In our response to the Scottish Civil Justice Council consultation about which court hearings should be face-to-face in court and which should be online, Shared Parenting Scotland makes a strong case for almost all hearings on family issues to return to being heard in court:
- To impress on parties the seriousness of what is being considered and the importance of complying in full with the decisions of the court;
- To ensure that parties are fully aware of what their representatives are putting forward on their behalf and also hear what is presented on behalf of the other party or parties in the case. Shared Parenting Scotland is often told that a parent doesn’t know what is happening in a hearing when they are not present or that they feel that their lawyer has not put their case fully or accurately;
- So that the sheriff or judge conducting the case is able to see the parties in person and therefore form an impression of them. Credibility is often a key factor in a family case and it is important that sheriffs and judges are able to see and hear parties in person, rather than on a screen.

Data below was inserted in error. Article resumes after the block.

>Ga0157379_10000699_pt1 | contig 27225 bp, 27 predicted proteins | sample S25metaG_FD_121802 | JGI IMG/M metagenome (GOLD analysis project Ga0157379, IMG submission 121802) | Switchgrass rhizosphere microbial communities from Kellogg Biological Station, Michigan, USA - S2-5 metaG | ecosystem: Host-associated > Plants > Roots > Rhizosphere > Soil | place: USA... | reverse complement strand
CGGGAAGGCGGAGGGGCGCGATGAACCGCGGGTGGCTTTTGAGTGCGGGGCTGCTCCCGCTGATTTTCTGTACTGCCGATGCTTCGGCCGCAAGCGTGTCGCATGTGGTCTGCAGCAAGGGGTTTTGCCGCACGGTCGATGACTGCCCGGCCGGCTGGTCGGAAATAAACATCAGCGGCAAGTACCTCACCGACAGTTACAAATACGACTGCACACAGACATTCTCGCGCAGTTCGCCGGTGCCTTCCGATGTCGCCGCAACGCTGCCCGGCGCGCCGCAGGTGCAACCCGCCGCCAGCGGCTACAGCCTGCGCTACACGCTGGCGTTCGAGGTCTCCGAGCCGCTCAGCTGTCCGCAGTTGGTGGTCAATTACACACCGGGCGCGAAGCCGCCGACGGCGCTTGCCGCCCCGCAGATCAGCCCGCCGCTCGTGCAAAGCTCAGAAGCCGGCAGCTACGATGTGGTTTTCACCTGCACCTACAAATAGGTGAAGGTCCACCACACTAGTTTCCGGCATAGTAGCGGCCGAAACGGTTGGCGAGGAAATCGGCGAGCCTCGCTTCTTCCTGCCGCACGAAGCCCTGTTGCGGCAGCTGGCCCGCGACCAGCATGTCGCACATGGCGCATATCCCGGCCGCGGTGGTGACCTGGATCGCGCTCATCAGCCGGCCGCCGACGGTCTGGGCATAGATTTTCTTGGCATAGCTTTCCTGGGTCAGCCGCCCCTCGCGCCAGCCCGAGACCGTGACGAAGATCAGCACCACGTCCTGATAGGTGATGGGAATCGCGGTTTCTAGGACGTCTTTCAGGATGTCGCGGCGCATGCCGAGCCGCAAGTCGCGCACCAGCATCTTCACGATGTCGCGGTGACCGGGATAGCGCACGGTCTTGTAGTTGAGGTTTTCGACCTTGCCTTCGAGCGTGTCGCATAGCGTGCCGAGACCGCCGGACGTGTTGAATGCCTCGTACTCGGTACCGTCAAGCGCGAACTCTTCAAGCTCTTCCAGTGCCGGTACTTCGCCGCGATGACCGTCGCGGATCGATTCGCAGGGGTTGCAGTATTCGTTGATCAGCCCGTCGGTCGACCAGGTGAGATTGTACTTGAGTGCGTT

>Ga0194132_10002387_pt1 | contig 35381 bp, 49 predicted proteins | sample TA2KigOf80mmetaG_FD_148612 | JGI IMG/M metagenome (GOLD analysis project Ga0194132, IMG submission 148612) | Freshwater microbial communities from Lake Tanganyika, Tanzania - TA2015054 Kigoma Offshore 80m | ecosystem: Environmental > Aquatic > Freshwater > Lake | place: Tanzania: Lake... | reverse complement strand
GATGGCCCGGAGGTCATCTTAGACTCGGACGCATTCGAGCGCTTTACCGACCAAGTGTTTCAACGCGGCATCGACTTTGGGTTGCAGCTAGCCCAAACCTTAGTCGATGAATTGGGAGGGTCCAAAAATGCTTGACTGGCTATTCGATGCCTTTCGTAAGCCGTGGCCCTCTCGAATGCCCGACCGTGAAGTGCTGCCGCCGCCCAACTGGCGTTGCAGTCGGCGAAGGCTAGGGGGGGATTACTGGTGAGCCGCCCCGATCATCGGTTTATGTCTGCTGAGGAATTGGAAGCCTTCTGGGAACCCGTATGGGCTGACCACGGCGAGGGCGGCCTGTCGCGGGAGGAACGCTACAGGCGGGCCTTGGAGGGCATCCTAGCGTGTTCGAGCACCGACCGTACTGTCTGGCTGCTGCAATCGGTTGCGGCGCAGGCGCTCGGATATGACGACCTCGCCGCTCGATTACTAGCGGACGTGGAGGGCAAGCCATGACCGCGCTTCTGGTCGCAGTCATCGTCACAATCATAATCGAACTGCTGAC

- To maximise the potential for settlement of the matters that have been raised in court through discussion between parties and their representatives before or during the actual hearing. This is particularly important for the children whose arrangements are being considered in court. It is preferable that decisions are reached by mutual agreement rather than by order of court, both to reduce continuing conflict between parties and to make it more likely that the agreed arrangements will be followed by the parties. The ten or fifteen minutes before any family court hearing are often a crucial opportunity for dialogue. This type of settlement is far less likely from a hearing by electronic means. This type of settlement also benefits the court when it leads to a joint minute of agreement rather than prolonging detailed disagreement through a series of child welfare hearings;
- It is important for the standing of Scotland’s courts in the eyes of parties. Previous research showed that parties are more likely to report acceptance of a sheriff or judge’s decision if they feel they have had a fair hearing – even when the decision doesn’t give them what they wanted.
Similarly, electronic hearings may be useful as a mechanism for ensuring that parties in islands and remote areas have access to the same specialist family judicial experience and expertise as those in our main population centres.1 like